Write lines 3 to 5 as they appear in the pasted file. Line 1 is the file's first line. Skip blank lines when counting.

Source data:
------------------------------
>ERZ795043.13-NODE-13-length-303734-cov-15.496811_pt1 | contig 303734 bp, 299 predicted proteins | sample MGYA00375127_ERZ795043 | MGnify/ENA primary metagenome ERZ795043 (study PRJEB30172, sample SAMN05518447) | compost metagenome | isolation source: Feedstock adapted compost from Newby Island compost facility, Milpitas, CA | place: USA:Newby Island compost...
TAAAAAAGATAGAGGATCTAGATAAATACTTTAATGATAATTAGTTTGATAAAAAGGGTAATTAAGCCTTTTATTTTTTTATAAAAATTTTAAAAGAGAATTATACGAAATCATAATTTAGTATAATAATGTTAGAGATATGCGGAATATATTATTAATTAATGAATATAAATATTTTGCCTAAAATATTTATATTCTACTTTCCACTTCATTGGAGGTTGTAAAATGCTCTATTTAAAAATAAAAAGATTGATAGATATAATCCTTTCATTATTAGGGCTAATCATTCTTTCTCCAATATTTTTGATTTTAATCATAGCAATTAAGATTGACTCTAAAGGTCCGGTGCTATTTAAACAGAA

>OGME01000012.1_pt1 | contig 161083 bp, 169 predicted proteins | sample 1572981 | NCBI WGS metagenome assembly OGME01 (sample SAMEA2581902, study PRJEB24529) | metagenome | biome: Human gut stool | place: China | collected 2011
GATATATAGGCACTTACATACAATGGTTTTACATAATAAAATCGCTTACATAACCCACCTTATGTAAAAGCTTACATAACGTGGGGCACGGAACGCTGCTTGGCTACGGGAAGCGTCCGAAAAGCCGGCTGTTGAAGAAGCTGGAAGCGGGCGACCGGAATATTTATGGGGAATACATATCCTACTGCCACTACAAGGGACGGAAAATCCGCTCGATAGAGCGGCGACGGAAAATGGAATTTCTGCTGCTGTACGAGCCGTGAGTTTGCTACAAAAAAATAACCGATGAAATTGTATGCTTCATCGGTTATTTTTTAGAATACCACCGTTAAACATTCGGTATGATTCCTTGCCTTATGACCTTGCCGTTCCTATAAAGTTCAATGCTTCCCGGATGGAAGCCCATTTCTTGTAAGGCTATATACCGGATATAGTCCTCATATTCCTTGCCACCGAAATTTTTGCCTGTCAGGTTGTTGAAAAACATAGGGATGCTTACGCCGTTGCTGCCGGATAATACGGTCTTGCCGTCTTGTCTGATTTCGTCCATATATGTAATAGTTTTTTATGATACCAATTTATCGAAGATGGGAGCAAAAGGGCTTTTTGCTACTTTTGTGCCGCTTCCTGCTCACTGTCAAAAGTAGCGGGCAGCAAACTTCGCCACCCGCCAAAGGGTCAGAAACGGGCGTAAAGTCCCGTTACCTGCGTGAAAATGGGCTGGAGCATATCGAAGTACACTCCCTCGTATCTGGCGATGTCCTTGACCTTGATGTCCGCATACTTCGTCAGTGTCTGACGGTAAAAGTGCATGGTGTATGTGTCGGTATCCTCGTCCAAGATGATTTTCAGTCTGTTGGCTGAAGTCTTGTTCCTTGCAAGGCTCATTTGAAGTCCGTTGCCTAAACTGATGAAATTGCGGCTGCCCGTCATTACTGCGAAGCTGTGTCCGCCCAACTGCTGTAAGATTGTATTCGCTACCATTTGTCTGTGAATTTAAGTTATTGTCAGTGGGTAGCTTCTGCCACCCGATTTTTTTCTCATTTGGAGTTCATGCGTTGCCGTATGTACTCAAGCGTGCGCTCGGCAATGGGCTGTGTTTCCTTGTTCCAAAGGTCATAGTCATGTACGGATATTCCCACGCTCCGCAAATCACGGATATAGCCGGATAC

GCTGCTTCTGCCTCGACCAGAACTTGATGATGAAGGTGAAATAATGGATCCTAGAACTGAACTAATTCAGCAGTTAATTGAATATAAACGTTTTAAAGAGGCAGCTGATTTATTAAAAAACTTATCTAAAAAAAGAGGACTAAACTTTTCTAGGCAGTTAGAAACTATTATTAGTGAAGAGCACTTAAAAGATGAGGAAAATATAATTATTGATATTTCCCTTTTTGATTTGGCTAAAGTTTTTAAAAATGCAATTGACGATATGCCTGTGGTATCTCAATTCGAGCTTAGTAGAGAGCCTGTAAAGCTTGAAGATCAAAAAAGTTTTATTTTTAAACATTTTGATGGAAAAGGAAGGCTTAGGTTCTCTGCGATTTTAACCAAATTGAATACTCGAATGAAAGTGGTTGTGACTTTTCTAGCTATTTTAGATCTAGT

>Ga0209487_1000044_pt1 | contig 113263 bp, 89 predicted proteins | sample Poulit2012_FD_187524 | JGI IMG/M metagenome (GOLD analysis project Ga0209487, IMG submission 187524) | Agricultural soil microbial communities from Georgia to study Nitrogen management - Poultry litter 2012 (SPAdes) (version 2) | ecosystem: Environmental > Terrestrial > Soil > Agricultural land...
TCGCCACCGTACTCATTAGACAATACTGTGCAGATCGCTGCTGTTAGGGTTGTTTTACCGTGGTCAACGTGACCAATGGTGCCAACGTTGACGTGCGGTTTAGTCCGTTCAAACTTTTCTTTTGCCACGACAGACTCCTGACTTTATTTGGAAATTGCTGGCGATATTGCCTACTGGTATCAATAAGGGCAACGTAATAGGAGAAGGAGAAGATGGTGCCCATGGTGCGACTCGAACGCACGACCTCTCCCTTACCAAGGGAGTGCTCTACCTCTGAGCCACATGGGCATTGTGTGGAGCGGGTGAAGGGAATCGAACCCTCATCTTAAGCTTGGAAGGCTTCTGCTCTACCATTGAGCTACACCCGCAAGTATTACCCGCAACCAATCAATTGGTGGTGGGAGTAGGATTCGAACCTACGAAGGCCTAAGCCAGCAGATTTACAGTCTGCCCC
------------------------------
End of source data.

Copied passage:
>OGME01000012.1_pt1 | contig 161083 bp, 169 predicted proteins | sample 1572981 | NCBI WGS metagenome assembly OGME01 (sample SAMEA2581902, study PRJEB24529) | metagenome | biome: Human gut stool | place: China | collected 2011
GATATATAGGCACTTACATACAATGGTTTTACATAATAAAATCGCTTACATAACCCACCTTATGTAAAAGCTTACATAACGTGGGGCACGGAACGCTGCTTGGCTACGGGAAGCGTCCGAAAAGCCGGCTGTTGAAGAAGCTGGAAGCGGGCGACCGGAATATTTATGGGGAATACATATCCTACTGCCACTACAAGGGACGGAAAATCCGCTCGATAGAGCGGCGACGGAAAATGGAATTTCTGCTGCTGTACGAGCCGTGAGTTTGCTACAAAAAAATAACCGATGAAATTGTATGCTTCATCGGTTATTTTTTAGAATACCACCGTTAAACATTCGGTATGATTCCTTGCCTTATGACCTTGCCGTTCCTATAAAGTTCAATGCTTCCCGGATGGAAGCCCATTTCTTGTAAGGCTATATACCGGATATAGTCCTCATATTCCTTGCCACCGAAATTTTTGCCTGTCAGGTTGTTGAAAAACATAGGGATGCTTACGCCGTTGCTGCCGGATAATACGGTCTTGCCGTCTTGTCTGATTTCGTCCATATATGTAATAGTTTTTTATGATACCAATTTATCGAAGATGGGAGCAAAAGGGCTTTTTGCTACTTTTGTGCCGCTTCCTGCTCACTGTCAAAAGTAGCGGGCAGCAAACTTCGCCACCCGCCAAAGGGTCAGAAACGGGCGTAAAGTCCCGTTACCTGCGTGAAAATGGGCTGGAGCATATCGAAGTACACTCCCTCGTATCTGGCGATGTCCTTGACCTTGATGTCCGCATACTTCGTCAGTGTCTGACGGTAAAAGTGCATGGTGTATGTGTCGGTATCCTCGTCCAAGATGATTTTCAGTCTGTTGGCTGAAGTCTTGTTCCTTGCAAGGCTCATTTGAAGTCCGTTGCCTAAACTGATGAAATTGCGGCTGCCCGTCATTACTGCGAAGCTGTGTCCGCCCAACTGCTGTAAGATTGTATTCGCTACCATTTGTCTGTGAATTTAAGTTATTGTCAGTGGGTAGCTTCTGCCACCCGATTTTTTTCTCATTTGGAGTTCATGCGTTGCCGTATGTACTCAAGCGTGCGCTCGGCAATGGGCTGTGTTTCCTTGTTCCAAAGGTCATAGTCATGTACGGATATTCCCACGCTCCGCAAATCACGGATATAGCCGGATAC

GCTGCTTCTGCCTCGACCAGAACTTGATGATGAAGGTGAAATAATGGATCCTAGAACTGAACTAATTCAGCAGTTAATTGAATATAAACGTTTTAAAGAGGCAGCTGATTTATTAAAAAACTTATCTAAAAAAAGAGGACTAAACTTTTCTAGGCAGTTAGAAACTATTATTAGTGAAGAGCACTTAAAAGATGAGGAAAATATAATTATTGATATTTCCCTTTTTGATTTGGCTAAAGTTTTTAAAAATGCAATTGACGATATGCCTGTGGTATCTCAATTCGAGCTTAGTAGAGAGCCTGTAAAGCTTGAAGATCAAAAAAGTTTTATTTTTAAACATTTTGATGGAAAAGGAAGGCTTAGGTTCTCTGCGATTTTAACCAAATTGAATACTCGAATGAAAGTGGTTGTGACTTTTCTAGCTATTTTAGATCTAGT